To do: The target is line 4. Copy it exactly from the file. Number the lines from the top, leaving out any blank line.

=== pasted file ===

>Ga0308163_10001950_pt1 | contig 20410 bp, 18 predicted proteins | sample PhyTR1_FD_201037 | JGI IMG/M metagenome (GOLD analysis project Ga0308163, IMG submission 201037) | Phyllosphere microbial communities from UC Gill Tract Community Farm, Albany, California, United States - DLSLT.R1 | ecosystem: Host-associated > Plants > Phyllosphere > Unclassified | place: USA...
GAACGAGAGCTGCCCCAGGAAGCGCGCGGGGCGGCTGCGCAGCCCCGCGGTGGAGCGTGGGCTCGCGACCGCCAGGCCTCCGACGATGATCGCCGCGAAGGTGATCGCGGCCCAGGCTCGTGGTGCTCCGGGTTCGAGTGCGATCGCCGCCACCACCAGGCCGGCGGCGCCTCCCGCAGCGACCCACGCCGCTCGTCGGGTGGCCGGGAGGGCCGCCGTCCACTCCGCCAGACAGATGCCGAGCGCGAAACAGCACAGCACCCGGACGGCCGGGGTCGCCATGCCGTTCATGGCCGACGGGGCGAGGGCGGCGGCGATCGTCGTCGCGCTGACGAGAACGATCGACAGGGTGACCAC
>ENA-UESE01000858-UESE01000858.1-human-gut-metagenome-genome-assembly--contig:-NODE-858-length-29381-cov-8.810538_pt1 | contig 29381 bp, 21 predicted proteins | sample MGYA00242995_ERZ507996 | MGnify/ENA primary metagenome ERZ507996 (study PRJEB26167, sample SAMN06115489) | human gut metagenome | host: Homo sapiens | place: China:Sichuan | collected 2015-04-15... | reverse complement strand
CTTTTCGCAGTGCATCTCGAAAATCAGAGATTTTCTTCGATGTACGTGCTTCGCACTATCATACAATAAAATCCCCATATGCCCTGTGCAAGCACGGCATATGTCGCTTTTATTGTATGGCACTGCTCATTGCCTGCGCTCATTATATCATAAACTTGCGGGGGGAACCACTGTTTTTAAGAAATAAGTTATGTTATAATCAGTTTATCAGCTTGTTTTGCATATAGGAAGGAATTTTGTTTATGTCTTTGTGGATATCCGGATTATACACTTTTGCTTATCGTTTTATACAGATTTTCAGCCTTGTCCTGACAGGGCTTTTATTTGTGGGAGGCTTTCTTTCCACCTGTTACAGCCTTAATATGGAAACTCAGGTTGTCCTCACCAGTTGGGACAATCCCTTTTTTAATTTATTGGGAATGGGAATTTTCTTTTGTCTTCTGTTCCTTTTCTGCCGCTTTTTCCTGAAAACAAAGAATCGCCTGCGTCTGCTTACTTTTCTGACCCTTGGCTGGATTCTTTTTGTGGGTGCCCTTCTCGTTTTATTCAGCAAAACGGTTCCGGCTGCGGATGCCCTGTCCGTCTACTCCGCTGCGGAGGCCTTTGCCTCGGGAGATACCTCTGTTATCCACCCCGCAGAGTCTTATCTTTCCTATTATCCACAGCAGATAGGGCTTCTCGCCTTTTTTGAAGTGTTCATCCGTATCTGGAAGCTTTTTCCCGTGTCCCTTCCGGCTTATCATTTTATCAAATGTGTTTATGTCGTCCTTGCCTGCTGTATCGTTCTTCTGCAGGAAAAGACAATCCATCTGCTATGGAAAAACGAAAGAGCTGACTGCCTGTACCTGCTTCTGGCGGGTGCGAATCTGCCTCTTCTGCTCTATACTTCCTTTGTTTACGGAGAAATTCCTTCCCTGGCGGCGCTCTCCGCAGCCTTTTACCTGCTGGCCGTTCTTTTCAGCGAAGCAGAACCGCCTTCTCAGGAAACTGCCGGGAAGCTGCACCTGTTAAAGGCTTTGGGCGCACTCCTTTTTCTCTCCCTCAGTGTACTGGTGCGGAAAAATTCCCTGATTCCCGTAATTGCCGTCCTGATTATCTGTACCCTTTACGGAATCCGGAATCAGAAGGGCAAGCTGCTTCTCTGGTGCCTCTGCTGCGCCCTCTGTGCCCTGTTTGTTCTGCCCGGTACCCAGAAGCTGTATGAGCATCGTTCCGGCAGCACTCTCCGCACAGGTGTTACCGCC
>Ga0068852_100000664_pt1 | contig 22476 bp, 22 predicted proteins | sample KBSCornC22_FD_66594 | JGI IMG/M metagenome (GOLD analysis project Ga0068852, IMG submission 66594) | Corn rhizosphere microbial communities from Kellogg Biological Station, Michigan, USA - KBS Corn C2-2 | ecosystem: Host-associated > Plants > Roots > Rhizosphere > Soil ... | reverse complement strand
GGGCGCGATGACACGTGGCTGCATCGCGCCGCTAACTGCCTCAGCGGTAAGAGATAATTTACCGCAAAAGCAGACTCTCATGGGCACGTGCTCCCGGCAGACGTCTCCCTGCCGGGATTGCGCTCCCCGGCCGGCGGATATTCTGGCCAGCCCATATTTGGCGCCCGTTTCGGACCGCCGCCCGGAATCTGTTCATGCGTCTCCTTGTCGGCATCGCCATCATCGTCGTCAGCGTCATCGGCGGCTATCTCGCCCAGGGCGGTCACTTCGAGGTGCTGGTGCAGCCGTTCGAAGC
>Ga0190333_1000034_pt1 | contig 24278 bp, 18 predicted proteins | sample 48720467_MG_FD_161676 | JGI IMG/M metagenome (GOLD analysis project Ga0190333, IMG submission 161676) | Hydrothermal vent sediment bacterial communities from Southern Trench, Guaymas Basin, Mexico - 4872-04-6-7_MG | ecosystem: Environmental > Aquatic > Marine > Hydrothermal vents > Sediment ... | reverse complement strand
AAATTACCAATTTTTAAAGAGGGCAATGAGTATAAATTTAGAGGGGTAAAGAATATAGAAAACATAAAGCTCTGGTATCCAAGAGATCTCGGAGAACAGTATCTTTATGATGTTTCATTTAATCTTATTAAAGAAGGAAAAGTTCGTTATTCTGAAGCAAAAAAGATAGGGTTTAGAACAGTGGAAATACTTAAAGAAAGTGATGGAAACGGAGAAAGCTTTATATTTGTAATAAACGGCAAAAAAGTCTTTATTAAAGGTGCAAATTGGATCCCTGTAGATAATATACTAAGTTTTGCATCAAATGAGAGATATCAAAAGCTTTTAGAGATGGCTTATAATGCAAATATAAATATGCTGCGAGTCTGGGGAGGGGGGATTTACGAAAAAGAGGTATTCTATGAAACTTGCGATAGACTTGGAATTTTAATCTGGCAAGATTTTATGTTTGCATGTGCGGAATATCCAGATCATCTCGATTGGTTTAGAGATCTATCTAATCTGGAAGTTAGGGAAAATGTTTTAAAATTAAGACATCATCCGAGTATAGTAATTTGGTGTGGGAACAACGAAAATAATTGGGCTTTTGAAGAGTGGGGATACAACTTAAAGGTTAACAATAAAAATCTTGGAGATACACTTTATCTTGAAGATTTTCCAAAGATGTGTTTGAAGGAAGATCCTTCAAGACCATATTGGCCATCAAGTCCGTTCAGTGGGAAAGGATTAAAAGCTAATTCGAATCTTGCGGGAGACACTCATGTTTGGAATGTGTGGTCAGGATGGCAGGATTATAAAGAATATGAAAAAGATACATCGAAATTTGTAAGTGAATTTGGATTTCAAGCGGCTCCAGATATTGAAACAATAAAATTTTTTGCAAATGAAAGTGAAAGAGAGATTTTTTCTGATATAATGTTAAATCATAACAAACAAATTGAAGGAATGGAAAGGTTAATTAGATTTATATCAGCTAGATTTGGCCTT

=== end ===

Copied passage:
CTTTTCGCAGTGCATCTCGAAAATCAGAGATTTTCTTCGATGTACGTGCTTCGCACTATCATACAATAAAATCCCCATATGCCCTGTGCAAGCACGGCATATGTCGCTTTTATTGTATGGCACTGCTCATTGCCTGCGCTCATTATATCATAAACTTGCGGGGGGAACCACTGTTTTTAAGAAATAAGTTATGTTATAATCAGTTTATCAGCTTGTTTTGCATATAGGAAGGAATTTTGTTTATGTCTTTGTGGATATCCGGATTATACACTTTTGCTTATCGTTTTATACAGATTTTCAGCCTTGTCCTGACAGGGCTTTTATTTGTGGGAGGCTTTCTTTCCACCTGTTACAGCCTTAATATGGAAACTCAGGTTGTCCTCACCAGTTGGGACAATCCCTTTTTTAATTTATTGGGAATGGGAATTTTCTTTTGTCTTCTGTTCCTTTTCTGCCGCTTTTTCCTGAAAACAAAGAATCGCCTGCGTCTGCTTACTTTTCTGACCCTTGGCTGGATTCTTTTTGTGGGTGCCCTTCTCGTTTTATTCAGCAAAACGGTTCCGGCTGCGGATGCCCTGTCCGTCTACTCCGCTGCGGAGGCCTTTGCCTCGGGAGATACCTCTGTTATCCACCCCGCAGAGTCTTATCTTTCCTATTATCCACAGCAGATAGGGCTTCTCGCCTTTTTTGAAGTGTTCATCCGTATCTGGAAGCTTTTTCCCGTGTCCCTTCCGGCTTATCATTTTATCAAATGTGTTTATGTCGTCCTTGCCTGCTGTATCGTTCTTCTGCAGGAAAAGACAATCCATCTGCTATGGAAAAACGAAAGAGCTGACTGCCTGTACCTGCTTCTGGCGGGTGCGAATCTGCCTCTTCTGCTCTATACTTCCTTTGTTTACGGAGAAATTCCTTCCCTGGCGGCGCTCTCCGCAGCCTTTTACCTGCTGGCCGTTCTTTTCAGCGAAGCAGAACCGCCTTCTCAGGAAACTGCCGGGAAGCTGCACCTGTTAAAGGCTTTGGGCGCACTCCTTTTTCTCTCCCTCAGTGTACTGGTGCGGAAAAATTCCCTGATTCCCGTAATTGCCGTCCTGATTATCTGTACCCTTTACGGAATCCGGAATCAGAAGGGCAAGCTGCTTCTCTGGTGCCTCTGCTGCGCCCTCTGTGCCCTGTTTGTTCTGCCCGGTACCCAGAAGCTGTATGAGCATCGTTCCGGCAGCACTCTCCGCACAGGTGTTACCGCC